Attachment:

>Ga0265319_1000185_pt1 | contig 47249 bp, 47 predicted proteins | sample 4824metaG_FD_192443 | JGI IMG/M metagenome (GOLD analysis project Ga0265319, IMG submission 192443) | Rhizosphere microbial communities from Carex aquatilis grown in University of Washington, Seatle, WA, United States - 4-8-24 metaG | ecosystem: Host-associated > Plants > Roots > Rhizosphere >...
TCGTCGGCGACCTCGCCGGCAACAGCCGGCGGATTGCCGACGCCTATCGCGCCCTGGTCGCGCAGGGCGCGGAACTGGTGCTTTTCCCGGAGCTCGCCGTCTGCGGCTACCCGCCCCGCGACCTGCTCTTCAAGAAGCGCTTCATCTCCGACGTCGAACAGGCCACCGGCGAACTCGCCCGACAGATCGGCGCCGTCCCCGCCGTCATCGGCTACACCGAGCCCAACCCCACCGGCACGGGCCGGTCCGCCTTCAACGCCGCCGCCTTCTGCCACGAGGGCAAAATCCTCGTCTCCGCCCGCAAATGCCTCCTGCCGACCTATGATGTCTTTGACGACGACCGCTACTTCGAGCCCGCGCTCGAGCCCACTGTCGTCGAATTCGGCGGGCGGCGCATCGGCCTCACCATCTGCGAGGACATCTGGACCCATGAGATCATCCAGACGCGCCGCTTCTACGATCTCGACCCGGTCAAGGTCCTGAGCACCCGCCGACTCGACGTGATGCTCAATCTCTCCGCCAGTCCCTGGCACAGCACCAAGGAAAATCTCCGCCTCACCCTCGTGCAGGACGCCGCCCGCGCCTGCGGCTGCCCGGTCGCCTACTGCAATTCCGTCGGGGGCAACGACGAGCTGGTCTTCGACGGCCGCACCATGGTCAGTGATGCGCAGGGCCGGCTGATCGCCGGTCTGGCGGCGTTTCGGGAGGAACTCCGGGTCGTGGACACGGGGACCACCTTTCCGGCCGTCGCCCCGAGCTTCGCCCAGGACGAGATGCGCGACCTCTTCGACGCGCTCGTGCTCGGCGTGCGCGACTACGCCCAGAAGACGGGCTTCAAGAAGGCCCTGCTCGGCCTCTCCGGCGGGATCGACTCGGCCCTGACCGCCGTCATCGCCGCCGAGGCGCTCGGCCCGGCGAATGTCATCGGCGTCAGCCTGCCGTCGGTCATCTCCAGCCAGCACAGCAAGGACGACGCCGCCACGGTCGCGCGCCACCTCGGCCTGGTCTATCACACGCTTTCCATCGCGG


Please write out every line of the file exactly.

>Ga0265319_1000185_pt1 | contig 47249 bp, 47 predicted proteins | sample 4824metaG_FD_192443 | JGI IMG/M metagenome (GOLD analysis project Ga0265319, IMG submission 192443) | Rhizosphere microbial communities from Carex aquatilis grown in University of Washington, Seatle, WA, United States - 4-8-24 metaG | ecosystem: Host-associated > Plants > Roots > Rhizosphere >...
TCGTCGGCGACCTCGCCGGCAACAGCCGGCGGATTGCCGACGCCTATCGCGCCCTGGTCGCGCAGGGCGCGGAACTGGTGCTTTTCCCGGAGCTCGCCGTCTGCGGCTACCCGCCCCGCGACCTGCTCTTCAAGAAGCGCTTCATCTCCGACGTCGAACAGGCCACCGGCGAACTCGCCCGACAGATCGGCGCCGTCCCCGCCGTCATCGGCTACACCGAGCCCAACCCCACCGGCACGGGCCGGTCCGCCTTCAACGCCGCCGCCTTCTGCCACGAGGGCAAAATCCTCGTCTCCGCCCGCAAATGCCTCCTGCCGACCTATGATGTCTTTGACGACGACCGCTACTTCGAGCCCGCGCTCGAGCCCACTGTCGTCGAATTCGGCGGGCGGCGCATCGGCCTCACCATCTGCGAGGACATCTGGACCCATGAGATCATCCAGACGCGCCGCTTCTACGATCTCGACCCGGTCAAGGTCCTGAGCACCCGCCGACTCGACGTGATGCTCAATCTCTCCGCCAGTCCCTGGCACAGCACCAAGGAAAATCTCCGCCTCACCCTCGTGCAGGACGCCGCCCGCGCCTGCGGCTGCCCGGTCGCCTACTGCAATTCCGTCGGGGGCAACGACGAGCTGGTCTTCGACGGCCGCACCATGGTCAGTGATGCGCAGGGCCGGCTGATCGCCGGTCTGGCGGCGTTTCGGGAGGAACTCCGGGTCGTGGACACGGGGACCACCTTTCCGGCCGTCGCCCCGAGCTTCGCCCAGGACGAGATGCGCGACCTCTTCGACGCGCTCGTGCTCGGCGTGCGCGACTACGCCCAGAAGACGGGCTTCAAGAAGGCCCTGCTCGGCCTCTCCGGCGGGATCGACTCGGCCCTGACCGCCGTCATCGCCGCCGAGGCGCTCGGCCCGGCGAATGTCATCGGCGTCAGCCTGCCGTCGGTCATCTCCAGCCAGCACAGCAAGGACGACGCCGCCACGGTCGCGCGCCACCTCGGCCTGGTCTATCACACGCTTTCCATCGCGG